Trade Associations in Kentucky are being asked to show that they meet ERISA “bona fide association” requirements in order to continue to provide group health insurance for their members under health reform requirements effective in 2014. Such group health insurance may be a more affordable option for some businesses as new health reform requirements begin to take effect.
In a nutshell, ERISA requires that an association be considered an “employer” to sponsor a group health plan at the association level. In order to qualify as an “employer”, an association must meet bona fide association requirements, including like-industry and participant control requirements. By sponsoring a group health insurance plan at the association (rather than the individual employer) level, associations are able to pass along to their employer members reduced coverage premiums available under large group plans.
Important health reform changes are applicable to insurance plan renewals occurring on or after January 1, 2014. Trade associations should act now to confirm that they are structured to be eligible to purchase group insurance coverage, if their member benefits include health care coverage. If you need help restructuring your association for this purpose or have questions, contact Clay Wortham in the Lexington office. He can be reached at firstname.lastname@example.org or at (859) 231-8780.
Clay B. Wortham is an Associate of McBrayer, McGinnis, Leslie & Kirkland, PLLC. Mr. Wortham concentrates his practice in healthcare law and is located in the firm’s Lexington office. He can be reached at email@example.com or at (859) 231-8780.
This article is intended as a summary of state law and does not constitute legal advice.
By now, it is abundantly clear that administrators of ERISA pension or life-insurance plans are required to pay death benefits to the spousal beneficiary identified in the employee’s plan documents even when the employee has divorced the spouse identified at the time the benefits become payable. The so called “Plan Documents Rule” can have a harsh effect as it applies even when the former spouse has waived all interest in an employee’s ERISA plan during state court divorce proceedings. See McMillan v. Parrott, 913 F.2d 310 (6th Cir. 1990); Kennedy v. Plan Administrator for DuPont Savings and Investment Plan, 555 U.S. 285 (2009). The Supreme Court has rationalized strict interpretation of the Plan Documents Rule, in part, because it establishes a uniform administrative scheme and simplifies the duties incumbent upon a plan administrator in making distributions.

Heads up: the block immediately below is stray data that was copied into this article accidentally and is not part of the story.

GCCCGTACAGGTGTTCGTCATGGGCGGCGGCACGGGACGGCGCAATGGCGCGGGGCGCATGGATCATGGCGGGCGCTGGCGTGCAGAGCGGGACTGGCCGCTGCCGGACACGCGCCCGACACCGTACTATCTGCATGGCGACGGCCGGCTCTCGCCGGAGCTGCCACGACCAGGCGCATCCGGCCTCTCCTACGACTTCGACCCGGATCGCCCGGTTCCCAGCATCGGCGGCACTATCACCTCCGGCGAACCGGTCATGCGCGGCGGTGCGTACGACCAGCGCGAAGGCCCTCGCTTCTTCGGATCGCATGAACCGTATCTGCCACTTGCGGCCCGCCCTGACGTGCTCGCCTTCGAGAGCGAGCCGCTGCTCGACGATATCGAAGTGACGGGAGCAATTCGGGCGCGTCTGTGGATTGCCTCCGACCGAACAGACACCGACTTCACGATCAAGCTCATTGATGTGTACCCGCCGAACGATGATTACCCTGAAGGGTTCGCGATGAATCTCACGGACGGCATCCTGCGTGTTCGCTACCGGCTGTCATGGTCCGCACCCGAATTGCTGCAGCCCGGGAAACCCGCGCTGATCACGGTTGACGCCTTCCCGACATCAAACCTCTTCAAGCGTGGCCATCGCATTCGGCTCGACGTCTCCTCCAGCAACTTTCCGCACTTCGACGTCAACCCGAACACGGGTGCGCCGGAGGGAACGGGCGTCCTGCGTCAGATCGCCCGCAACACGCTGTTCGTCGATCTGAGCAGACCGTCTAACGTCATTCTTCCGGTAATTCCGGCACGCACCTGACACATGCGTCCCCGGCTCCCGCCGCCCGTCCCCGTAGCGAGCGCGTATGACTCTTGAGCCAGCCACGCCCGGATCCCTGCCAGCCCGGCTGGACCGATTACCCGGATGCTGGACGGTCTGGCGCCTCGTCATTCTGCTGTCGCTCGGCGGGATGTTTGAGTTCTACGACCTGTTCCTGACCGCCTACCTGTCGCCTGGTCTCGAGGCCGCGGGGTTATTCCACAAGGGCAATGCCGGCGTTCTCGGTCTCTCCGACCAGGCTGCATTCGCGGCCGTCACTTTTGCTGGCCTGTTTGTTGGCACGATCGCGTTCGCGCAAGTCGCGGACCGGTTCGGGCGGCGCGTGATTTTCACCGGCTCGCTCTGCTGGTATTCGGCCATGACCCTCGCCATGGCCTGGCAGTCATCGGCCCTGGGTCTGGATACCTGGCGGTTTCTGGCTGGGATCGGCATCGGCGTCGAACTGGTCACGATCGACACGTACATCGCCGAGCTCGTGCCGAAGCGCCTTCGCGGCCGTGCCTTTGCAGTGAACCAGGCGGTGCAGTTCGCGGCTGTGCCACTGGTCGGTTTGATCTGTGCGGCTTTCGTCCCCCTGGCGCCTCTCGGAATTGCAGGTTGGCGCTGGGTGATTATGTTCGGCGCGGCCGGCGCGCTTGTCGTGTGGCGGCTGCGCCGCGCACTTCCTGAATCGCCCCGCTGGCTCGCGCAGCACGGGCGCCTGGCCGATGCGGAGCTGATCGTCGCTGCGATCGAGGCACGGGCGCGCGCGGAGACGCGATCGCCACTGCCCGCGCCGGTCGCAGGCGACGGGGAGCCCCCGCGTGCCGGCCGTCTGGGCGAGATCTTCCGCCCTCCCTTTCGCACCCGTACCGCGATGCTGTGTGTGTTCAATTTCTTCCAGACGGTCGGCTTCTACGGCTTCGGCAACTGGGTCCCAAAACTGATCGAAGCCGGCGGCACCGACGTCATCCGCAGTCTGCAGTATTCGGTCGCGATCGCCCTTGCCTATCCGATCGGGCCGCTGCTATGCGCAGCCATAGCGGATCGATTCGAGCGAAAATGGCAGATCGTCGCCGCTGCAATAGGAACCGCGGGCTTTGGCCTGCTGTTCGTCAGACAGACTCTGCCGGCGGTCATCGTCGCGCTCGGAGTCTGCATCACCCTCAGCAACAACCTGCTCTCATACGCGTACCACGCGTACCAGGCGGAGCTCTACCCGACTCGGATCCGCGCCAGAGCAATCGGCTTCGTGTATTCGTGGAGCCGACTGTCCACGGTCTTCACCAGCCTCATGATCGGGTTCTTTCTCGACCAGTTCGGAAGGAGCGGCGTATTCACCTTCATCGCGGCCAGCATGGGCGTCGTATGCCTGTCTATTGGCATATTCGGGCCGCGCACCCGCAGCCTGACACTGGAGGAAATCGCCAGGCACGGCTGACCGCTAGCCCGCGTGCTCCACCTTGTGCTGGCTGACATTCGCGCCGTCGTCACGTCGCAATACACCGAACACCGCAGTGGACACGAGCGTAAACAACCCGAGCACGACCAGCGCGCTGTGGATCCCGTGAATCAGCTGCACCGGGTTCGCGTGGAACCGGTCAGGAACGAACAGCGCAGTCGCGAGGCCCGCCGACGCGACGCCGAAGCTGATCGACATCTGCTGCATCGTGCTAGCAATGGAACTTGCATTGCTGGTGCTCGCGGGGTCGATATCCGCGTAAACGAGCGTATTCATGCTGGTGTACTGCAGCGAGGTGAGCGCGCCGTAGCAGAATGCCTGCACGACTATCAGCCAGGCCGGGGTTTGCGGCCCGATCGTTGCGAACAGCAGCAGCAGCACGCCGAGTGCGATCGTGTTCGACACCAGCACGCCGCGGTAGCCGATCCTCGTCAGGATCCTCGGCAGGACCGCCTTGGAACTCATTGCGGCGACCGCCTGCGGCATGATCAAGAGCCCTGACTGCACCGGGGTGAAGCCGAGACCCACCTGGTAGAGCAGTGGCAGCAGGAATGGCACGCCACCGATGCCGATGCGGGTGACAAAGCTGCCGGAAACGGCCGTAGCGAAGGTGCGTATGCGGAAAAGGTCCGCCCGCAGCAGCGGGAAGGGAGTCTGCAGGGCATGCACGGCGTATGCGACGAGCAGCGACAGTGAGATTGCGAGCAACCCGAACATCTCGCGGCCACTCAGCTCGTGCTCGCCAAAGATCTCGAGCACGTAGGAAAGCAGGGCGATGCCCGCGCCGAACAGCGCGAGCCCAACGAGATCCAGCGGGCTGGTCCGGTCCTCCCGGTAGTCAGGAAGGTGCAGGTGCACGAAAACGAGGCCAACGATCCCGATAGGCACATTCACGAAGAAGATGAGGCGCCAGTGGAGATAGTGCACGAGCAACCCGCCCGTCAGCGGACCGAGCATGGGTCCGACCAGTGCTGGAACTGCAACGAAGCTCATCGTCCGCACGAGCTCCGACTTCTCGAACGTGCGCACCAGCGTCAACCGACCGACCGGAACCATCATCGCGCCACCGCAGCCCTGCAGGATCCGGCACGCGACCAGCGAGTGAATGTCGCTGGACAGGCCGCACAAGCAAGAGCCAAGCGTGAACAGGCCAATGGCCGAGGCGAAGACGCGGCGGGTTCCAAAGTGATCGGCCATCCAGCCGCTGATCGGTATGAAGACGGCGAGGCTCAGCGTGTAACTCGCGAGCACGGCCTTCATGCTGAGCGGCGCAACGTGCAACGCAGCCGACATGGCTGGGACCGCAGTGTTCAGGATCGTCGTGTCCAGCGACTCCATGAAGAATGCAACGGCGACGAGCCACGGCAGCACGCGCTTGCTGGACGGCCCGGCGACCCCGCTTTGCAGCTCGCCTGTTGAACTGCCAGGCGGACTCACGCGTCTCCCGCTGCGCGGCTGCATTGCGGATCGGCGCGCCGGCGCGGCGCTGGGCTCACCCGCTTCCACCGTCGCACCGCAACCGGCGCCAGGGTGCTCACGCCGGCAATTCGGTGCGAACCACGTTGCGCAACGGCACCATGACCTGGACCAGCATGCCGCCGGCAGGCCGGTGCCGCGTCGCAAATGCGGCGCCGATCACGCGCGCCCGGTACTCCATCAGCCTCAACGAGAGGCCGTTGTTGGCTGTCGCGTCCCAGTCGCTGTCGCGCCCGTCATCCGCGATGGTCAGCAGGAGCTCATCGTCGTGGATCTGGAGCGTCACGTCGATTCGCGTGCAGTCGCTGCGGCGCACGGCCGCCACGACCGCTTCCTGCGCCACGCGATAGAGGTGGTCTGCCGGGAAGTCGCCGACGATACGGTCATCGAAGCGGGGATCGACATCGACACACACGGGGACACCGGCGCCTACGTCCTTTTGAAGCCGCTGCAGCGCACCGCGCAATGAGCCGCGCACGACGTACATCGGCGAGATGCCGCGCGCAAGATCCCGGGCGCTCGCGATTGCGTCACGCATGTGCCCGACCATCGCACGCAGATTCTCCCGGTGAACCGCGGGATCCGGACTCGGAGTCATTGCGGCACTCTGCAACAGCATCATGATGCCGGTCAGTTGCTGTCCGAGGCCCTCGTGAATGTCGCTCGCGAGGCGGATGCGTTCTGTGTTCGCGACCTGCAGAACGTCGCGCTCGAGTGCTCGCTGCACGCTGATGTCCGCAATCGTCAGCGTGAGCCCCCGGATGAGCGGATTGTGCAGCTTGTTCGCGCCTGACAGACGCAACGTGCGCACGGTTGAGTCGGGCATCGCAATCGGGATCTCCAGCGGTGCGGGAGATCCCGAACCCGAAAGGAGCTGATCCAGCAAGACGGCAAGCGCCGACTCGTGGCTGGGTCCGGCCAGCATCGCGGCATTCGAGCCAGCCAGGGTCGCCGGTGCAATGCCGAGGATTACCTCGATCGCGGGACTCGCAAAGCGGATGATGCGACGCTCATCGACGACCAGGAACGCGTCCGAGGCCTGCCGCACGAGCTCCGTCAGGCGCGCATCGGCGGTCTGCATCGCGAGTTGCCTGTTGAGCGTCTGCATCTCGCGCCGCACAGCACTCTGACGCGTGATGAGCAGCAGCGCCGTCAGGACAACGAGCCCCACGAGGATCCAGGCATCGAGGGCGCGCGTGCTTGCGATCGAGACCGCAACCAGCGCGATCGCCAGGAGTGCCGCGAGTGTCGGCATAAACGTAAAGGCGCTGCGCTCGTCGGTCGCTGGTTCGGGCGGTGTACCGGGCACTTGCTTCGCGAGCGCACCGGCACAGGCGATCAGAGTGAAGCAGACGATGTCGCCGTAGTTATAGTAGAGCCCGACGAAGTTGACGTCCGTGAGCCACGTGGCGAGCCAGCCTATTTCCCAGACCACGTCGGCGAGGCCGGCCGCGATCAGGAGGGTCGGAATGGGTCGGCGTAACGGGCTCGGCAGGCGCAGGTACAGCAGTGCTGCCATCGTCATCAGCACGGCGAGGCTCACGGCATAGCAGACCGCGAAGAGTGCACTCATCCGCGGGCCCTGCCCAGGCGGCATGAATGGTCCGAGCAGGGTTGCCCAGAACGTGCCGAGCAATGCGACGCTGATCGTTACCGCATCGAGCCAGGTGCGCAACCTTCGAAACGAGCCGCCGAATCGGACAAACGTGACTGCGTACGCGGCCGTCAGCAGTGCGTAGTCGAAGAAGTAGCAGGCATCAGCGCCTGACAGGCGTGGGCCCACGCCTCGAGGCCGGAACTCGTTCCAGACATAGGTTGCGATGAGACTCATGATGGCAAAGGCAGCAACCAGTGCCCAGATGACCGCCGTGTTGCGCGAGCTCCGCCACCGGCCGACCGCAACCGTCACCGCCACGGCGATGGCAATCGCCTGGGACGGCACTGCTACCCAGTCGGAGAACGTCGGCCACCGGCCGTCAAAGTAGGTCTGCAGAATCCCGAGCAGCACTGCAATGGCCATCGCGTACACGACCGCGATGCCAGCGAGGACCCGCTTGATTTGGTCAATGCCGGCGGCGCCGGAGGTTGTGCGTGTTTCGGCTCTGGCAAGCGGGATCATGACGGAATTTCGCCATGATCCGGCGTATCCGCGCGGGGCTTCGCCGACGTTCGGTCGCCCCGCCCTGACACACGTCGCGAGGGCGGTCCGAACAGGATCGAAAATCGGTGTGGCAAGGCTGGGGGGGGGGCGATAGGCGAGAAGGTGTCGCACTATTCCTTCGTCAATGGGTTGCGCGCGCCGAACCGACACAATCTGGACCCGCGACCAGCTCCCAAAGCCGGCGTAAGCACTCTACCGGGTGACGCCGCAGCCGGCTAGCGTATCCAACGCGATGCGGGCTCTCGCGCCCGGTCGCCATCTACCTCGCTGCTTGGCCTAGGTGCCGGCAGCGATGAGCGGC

In a recent decision, IPFW Pacific Coast Pension Fund v. Lee, No. 10-6433, 2012 WL 447490 (6th Cir. Feb 13, 2012), the Sixth Circuit seemingly departed from the rationale typically used to support the Plan Documents Rule. In IPFW Pacific Coast Pension Fund, an eligible employee, Wayne Lee, properly designated his second wife as his spousal beneficiary in his employer sponsored pension fund. After Mr. Lee’s death, it became apparent that Mr. Lee had never finalized his divorce from his first wife. In overturning the decision of the district court, the Sixth Circuit opined that the rights of Mr. Lee’s respective wives should be determined based upon the validity of their marriage to Mr. Lee as determined by applicable state law. According to dicta from the Sixth Circuit opinion, the likely outcome in the district court will be that Mr. Lee’s second wife, specifically designated in plan documents, will be denied benefits under the plan because her marriage to Mr. Lee was void under applicable state law.
Nothing in the plan documents could have prepared the administrator at IPFW for making a distribution to the unknown first wife in this instance. In fact, the decision from the Sixth Circuit seemingly requires a plan administrator to make a determination as to the validity of an employee’s second marriage, under applicable state law, where two claimants contend that they have a right to the same spousal benefits. In this case, IPFW initiated an interpleader action to determine the rights of the claimed beneficiaries. While this fact scenario is certainly unique, the Court’s decision essentially requires an administrator of an ERISA plan to do the same when questions with regard to the validity of an employee’s marriage are raised by adverse claimants.
Benjamin L. Riddle is an associate in the Louisville, Kentucky office. Mr. Riddle is a member of the firm’s Litigation team, where he focuses his practice on employment law, commercial disputes and personal injury matters. He graduated from Indiana University’s Kelley School of Business in 2000 and obtained his J.D. from Indiana University, Bloomington in 2003. He is a member of the Illinois, Louisville and Kentucky Bar Associations and is admitted to practice in the U.S. District Courts in the Northern District of Illinois and the Eastern and Western Districts of Kentucky and the Sixth Circuit Court of Appeals. Mr. Riddle can be reached at (502) 327-5400, ext. 305 or firstname.lastname@example.org